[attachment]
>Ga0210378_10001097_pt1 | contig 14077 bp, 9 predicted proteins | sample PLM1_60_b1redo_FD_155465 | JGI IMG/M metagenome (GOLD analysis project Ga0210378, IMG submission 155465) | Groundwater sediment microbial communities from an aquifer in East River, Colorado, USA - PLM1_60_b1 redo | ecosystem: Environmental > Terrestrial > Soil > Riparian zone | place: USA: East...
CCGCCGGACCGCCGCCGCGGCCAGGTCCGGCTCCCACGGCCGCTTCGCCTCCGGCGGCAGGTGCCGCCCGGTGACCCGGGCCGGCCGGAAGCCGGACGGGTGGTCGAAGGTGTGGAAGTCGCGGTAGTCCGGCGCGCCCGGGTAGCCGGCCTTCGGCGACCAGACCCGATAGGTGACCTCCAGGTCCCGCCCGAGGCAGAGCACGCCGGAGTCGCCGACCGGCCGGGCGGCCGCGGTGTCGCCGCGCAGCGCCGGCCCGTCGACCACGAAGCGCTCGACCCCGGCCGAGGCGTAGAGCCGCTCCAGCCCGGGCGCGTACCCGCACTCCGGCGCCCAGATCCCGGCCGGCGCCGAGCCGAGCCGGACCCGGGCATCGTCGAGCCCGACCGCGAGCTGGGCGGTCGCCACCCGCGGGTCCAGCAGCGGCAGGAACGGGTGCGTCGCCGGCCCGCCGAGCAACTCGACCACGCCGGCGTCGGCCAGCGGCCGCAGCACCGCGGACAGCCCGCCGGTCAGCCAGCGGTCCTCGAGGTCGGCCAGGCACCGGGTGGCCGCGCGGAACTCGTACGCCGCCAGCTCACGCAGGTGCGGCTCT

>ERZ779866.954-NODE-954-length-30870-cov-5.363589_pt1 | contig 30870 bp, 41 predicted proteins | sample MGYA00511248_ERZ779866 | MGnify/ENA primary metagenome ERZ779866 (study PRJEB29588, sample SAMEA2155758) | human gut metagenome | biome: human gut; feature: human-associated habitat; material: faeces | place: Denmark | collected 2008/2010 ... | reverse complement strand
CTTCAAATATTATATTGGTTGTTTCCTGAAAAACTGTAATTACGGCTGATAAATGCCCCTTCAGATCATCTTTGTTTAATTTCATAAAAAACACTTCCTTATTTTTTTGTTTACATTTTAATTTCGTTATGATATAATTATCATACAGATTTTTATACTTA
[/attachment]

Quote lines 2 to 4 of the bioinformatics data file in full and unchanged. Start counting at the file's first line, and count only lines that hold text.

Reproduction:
CCGCCGGACCGCCGCCGCGGCCAGGTCCGGCTCCCACGGCCGCTTCGCCTCCGGCGGCAGGTGCCGCCCGGTGACCCGGGCCGGCCGGAAGCCGGACGGGTGGTCGAAGGTGTGGAAGTCGCGGTAGTCCGGCGCGCCCGGGTAGCCGGCCTTCGGCGACCAGACCCGATAGGTGACCTCCAGGTCCCGCCCGAGGCAGAGCACGCCGGAGTCGCCGACCGGCCGGGCGGCCGCGGTGTCGCCGCGCAGCGCCGGCCCGTCGACCACGAAGCGCTCGACCCCGGCCGAGGCGTAGAGCCGCTCCAGCCCGGGCGCGTACCCGCACTCCGGCGCCCAGATCCCGGCCGGCGCCGAGCCGAGCCGGACCCGGGCATCGTCGAGCCCGACCGCGAGCTGGGCGGTCGCCACCCGCGGGTCCAGCAGCGGCAGGAACGGGTGCGTCGCCGGCCCGCCGAGCAACTCGACCACGCCGGCGTCGGCCAGCGGCCGCAGCACCGCGGACAGCCCGCCGGTCAGCCAGCGGTCCTCGAGGTCGGCCAGGCACCGGGTGGCCGCGCGGAACTCGTACGCCGCCAGCTCACGCAGGTGCGGCTCT

>ERZ779866.954-NODE-954-length-30870-cov-5.363589_pt1 | contig 30870 bp, 41 predicted proteins | sample MGYA00511248_ERZ779866 | MGnify/ENA primary metagenome ERZ779866 (study PRJEB29588, sample SAMEA2155758) | human gut metagenome | biome: human gut; feature: human-associated habitat; material: faeces | place: Denmark | collected 2008/2010 ... | reverse complement strand
CTTCAAATATTATATTGGTTGTTTCCTGAAAAACTGTAATTACGGCTGATAAATGCCCCTTCAGATCATCTTTGTTTAATTTCATAAAAAACACTTCCTTATTTTTTTGTTTACATTTTAATTTCGTTATGATATAATTATCATACAGATTTTTATACTTA